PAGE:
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March 6, 1995
. Vreme News Digest Agency No 179
A Personal View

The Bosnian Serbs Draw Closer To Iran

by Miodrag Zivanovic (The author is a doctor of philosophy, president of the Banja Luka Liberal Party and a combatant in the Bosnian Serb army.)

There are several interesting points in regard to the ideological foundation of the ruling party in the Bosnian Serb Republic (RS). That essence of that ideology is characterized by things irrational: myths. The myths of the centuries of oppression of the Serbs, the Kosovo myth, the myth of historic and traditional friends, the myth of the heavenly people.

But to make all that understandable to the masses and more attractive, the mythical (i.e. irrational) ideology of the Serbian Democratic Party (SDS) is usually translated into popular sayings. Radovan Karadzic does just that majestically and naturally that can be charming but the question of that simplified ideology's reach remains open.

"Now, and especially when the war ends, we have to build a strong, highly centralized state," Karadzic and his parliament speaker Momcilo Krajisnik said on several occasions. They don't want regionalization or local self-rule. Why? Because they feel that disrupts the unity of the Serbs. The only right thing to do is what is in the interest of the unity of the Serb people.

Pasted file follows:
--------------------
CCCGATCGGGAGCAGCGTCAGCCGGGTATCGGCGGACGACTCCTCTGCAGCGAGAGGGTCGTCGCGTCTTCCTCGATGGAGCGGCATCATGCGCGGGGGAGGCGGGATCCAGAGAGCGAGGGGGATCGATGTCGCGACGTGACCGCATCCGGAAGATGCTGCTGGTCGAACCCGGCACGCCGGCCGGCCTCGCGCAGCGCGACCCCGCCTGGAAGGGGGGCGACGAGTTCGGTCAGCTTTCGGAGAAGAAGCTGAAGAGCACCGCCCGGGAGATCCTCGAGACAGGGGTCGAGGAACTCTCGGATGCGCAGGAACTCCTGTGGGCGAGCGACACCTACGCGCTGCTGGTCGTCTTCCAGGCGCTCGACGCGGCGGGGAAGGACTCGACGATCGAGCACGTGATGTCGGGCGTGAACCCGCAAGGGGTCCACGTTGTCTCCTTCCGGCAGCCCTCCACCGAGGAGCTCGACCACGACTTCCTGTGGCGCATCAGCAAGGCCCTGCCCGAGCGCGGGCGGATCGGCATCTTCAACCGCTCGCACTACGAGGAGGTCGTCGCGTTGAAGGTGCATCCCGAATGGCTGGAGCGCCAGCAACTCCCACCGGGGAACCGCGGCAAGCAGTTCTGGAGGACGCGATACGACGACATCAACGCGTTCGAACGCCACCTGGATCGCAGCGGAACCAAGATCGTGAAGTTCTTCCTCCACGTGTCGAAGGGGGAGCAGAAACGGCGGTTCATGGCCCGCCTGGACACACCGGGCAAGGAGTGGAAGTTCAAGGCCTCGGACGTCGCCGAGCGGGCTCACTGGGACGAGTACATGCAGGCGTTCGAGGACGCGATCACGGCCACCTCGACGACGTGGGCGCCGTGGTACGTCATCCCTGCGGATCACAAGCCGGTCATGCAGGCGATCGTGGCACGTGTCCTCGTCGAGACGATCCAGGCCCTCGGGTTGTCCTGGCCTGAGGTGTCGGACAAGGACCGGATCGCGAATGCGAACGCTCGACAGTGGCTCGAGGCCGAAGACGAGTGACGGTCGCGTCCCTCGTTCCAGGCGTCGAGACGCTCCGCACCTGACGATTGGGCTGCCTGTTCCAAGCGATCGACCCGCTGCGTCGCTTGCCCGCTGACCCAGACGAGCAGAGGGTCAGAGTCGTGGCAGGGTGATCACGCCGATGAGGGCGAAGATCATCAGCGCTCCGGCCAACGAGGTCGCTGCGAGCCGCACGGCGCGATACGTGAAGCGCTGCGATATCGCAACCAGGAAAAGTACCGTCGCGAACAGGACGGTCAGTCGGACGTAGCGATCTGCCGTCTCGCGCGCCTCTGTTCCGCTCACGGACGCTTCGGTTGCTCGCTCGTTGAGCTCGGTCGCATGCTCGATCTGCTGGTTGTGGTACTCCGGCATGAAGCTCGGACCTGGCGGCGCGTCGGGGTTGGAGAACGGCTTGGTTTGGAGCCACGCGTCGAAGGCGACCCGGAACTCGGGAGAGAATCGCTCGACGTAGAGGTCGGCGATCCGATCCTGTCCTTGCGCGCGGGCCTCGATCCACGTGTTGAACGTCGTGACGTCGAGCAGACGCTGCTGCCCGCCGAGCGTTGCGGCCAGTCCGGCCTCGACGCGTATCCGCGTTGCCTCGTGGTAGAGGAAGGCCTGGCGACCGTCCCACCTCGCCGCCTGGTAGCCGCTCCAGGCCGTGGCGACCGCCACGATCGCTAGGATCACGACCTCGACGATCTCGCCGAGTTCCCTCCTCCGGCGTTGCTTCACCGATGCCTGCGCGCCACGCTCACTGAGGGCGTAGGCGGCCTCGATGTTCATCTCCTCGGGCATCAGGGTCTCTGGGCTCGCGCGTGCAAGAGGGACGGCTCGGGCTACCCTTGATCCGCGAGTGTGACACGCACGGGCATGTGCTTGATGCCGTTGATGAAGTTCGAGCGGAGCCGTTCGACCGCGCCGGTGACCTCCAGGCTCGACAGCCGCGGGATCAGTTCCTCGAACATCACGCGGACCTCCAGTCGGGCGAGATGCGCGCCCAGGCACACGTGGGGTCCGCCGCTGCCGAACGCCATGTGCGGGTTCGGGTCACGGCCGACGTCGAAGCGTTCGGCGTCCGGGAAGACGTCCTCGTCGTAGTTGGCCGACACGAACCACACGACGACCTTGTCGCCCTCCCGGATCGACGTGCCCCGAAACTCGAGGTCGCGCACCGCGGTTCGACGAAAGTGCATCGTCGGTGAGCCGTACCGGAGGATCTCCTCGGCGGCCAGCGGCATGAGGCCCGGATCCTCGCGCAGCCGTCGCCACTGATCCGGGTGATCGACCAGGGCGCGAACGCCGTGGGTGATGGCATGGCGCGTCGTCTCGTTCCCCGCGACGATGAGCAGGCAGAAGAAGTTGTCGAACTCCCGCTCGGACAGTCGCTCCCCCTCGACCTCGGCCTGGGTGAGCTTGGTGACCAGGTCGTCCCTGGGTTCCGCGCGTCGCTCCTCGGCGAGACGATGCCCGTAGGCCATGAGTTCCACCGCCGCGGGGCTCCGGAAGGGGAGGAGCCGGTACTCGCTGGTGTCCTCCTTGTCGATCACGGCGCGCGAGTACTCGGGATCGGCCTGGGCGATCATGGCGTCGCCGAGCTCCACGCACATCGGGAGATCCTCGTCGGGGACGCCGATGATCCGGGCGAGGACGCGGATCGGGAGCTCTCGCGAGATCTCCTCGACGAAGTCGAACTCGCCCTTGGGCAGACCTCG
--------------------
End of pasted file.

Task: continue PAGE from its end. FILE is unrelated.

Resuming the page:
That means absolute uniformity and absolute exclusivity. I don't see how we can achieve a multi-party system, multi-party parliament or anything democratic with all that. At least traces of those things. Right now, all the local community parliaments in the RS, except the Banja Luka assembly are single-party and single-nation gatherings. It will take a lot of time to just list the reflections of those relations in education, culture and other things.

Religion and the church are built into the very foundations of the system we live in. Birth certificates rank as high as state documents, religious education has been introduced into schools. The expansion of religion and the church can't have a negative connotation and just so I'm not misunderstood: religion has its known spiritual and moral values, the problem comes up when it is made equal to the system and mechanism of social relations. In that regard we are very close to an Orthodox Iran. Being one of the faithful is becoming a status symbol. Obviously, that is the worst favor we can do to religion and the church.

In resolving big problems in society (and we have lots of them) our authorities are increasingly unable to find a rational solution and they in God to help. For example, the reviving of the economy: ruling politicians say everything is in God's hands and when the opposition accuses them of successfully isolating us from the world, of not having political or national friends, they respond by saying we always have one friend - Jesus Christ.

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